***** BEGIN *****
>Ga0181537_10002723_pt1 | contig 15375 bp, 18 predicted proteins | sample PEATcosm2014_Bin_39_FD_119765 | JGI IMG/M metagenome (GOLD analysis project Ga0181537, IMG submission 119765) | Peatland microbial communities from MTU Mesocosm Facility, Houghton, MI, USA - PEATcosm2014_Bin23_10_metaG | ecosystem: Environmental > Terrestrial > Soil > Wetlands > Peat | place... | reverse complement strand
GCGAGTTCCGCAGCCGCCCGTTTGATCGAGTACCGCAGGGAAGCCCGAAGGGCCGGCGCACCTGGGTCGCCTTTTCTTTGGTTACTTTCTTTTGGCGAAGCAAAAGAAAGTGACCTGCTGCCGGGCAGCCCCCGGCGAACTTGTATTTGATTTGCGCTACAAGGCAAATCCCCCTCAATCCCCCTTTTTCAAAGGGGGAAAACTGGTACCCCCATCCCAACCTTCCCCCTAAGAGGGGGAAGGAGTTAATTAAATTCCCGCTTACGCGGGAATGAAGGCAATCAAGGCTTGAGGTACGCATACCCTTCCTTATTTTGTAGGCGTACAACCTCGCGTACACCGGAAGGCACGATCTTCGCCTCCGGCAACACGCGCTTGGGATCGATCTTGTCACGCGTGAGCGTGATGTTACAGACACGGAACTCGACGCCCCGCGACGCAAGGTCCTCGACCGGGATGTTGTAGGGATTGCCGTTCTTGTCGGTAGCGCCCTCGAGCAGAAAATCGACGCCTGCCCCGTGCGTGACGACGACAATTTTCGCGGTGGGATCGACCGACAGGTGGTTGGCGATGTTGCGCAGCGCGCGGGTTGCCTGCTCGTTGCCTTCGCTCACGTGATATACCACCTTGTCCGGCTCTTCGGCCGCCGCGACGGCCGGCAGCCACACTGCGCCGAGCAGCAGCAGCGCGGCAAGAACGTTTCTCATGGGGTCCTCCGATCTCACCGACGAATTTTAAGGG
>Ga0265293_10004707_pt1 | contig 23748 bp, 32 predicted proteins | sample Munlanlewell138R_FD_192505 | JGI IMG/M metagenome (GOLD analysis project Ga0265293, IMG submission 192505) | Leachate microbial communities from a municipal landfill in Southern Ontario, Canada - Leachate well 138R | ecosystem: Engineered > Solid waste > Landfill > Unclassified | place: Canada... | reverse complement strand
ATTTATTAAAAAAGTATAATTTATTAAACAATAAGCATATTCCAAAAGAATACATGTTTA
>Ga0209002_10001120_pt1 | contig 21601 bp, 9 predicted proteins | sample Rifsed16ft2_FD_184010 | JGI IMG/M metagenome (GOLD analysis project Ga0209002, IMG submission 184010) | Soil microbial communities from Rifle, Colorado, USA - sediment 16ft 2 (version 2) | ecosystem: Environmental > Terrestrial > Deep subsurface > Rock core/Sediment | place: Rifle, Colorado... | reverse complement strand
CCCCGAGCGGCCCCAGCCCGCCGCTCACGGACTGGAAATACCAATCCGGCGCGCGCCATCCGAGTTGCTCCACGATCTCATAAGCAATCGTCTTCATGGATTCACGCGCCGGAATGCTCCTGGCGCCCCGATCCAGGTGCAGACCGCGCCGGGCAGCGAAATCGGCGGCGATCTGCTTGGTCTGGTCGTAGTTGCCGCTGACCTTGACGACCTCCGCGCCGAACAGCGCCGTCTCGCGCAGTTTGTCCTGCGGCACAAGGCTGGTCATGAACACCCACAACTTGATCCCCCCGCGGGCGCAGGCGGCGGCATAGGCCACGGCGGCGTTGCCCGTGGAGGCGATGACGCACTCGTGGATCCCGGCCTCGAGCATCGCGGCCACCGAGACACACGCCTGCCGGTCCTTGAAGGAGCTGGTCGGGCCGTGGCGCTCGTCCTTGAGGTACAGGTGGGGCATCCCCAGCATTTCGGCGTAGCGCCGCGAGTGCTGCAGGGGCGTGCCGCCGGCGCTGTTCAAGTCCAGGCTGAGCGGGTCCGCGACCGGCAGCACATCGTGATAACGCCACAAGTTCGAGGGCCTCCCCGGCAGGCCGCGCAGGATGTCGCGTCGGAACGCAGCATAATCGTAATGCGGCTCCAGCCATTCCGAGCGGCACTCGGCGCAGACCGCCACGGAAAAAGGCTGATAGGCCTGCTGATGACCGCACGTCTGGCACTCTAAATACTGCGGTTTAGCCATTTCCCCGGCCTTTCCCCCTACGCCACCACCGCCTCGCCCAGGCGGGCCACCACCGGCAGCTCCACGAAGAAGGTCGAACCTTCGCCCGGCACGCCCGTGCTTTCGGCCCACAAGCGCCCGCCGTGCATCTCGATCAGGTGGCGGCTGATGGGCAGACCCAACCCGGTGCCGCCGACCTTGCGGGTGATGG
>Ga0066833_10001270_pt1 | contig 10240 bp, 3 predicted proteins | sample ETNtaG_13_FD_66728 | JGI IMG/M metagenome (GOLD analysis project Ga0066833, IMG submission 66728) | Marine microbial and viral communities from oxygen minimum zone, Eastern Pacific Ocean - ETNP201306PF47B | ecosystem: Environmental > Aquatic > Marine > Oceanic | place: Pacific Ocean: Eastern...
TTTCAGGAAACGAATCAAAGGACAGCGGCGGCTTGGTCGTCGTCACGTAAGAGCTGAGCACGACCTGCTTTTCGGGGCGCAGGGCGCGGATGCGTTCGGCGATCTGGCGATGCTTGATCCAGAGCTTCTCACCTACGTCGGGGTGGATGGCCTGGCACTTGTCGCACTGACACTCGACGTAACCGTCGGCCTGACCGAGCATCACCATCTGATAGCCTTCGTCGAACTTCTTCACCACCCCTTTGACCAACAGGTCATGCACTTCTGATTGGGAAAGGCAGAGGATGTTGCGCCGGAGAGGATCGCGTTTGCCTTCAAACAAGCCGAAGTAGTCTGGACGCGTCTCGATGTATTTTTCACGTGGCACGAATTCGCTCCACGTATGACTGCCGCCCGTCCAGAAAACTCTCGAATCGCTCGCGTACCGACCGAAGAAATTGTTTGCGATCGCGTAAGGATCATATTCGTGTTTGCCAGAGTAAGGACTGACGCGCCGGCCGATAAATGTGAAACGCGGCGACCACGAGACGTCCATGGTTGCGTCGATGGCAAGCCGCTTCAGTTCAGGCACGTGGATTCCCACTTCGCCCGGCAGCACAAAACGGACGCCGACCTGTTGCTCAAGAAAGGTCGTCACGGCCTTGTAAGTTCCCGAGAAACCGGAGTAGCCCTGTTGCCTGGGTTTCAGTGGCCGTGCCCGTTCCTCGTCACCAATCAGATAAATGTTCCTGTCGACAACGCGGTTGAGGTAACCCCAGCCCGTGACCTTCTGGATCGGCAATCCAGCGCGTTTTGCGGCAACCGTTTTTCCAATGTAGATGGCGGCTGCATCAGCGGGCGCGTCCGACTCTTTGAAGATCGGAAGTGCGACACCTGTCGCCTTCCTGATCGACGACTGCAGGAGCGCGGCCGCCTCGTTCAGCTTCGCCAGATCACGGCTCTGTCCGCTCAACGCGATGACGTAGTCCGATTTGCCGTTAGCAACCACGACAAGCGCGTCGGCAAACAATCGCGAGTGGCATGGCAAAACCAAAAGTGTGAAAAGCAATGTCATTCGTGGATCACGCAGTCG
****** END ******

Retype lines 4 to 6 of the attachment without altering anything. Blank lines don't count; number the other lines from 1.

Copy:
ATTTATTAAAAAAGTATAATTTATTAAACAATAAGCATATTCCAAAAGAATACATGTTTA
>Ga0209002_10001120_pt1 | contig 21601 bp, 9 predicted proteins | sample Rifsed16ft2_FD_184010 | JGI IMG/M metagenome (GOLD analysis project Ga0209002, IMG submission 184010) | Soil microbial communities from Rifle, Colorado, USA - sediment 16ft 2 (version 2) | ecosystem: Environmental > Terrestrial > Deep subsurface > Rock core/Sediment | place: Rifle, Colorado... | reverse complement strand
CCCCGAGCGGCCCCAGCCCGCCGCTCACGGACTGGAAATACCAATCCGGCGCGCGCCATCCGAGTTGCTCCACGATCTCATAAGCAATCGTCTTCATGGATTCACGCGCCGGAATGCTCCTGGCGCCCCGATCCAGGTGCAGACCGCGCCGGGCAGCGAAATCGGCGGCGATCTGCTTGGTCTGGTCGTAGTTGCCGCTGACCTTGACGACCTCCGCGCCGAACAGCGCCGTCTCGCGCAGTTTGTCCTGCGGCACAAGGCTGGTCATGAACACCCACAACTTGATCCCCCCGCGGGCGCAGGCGGCGGCATAGGCCACGGCGGCGTTGCCCGTGGAGGCGATGACGCACTCGTGGATCCCGGCCTCGAGCATCGCGGCCACCGAGACACACGCCTGCCGGTCCTTGAAGGAGCTGGTCGGGCCGTGGCGCTCGTCCTTGAGGTACAGGTGGGGCATCCCCAGCATTTCGGCGTAGCGCCGCGAGTGCTGCAGGGGCGTGCCGCCGGCGCTGTTCAAGTCCAGGCTGAGCGGGTCCGCGACCGGCAGCACATCGTGATAACGCCACAAGTTCGAGGGCCTCCCCGGCAGGCCGCGCAGGATGTCGCGTCGGAACGCAGCATAATCGTAATGCGGCTCCAGCCATTCCGAGCGGCACTCGGCGCAGACCGCCACGGAAAAAGGCTGATAGGCCTGCTGATGACCGCACGTCTGGCACTCTAAATACTGCGGTTTAGCCATTTCCCCGGCCTTTCCCCCTACGCCACCACCGCCTCGCCCAGGCGGGCCACCACCGGCAGCTCCACGAAGAAGGTCGAACCTTCGCCCGGCACGCCCGTGCTTTCGGCCCACAAGCGCCCGCCGTGCATCTCGATCAGGTGGCGGCTGATGGGCAGACCCAACCCGGTGCCGCCGACCTTGCGGGTGATGG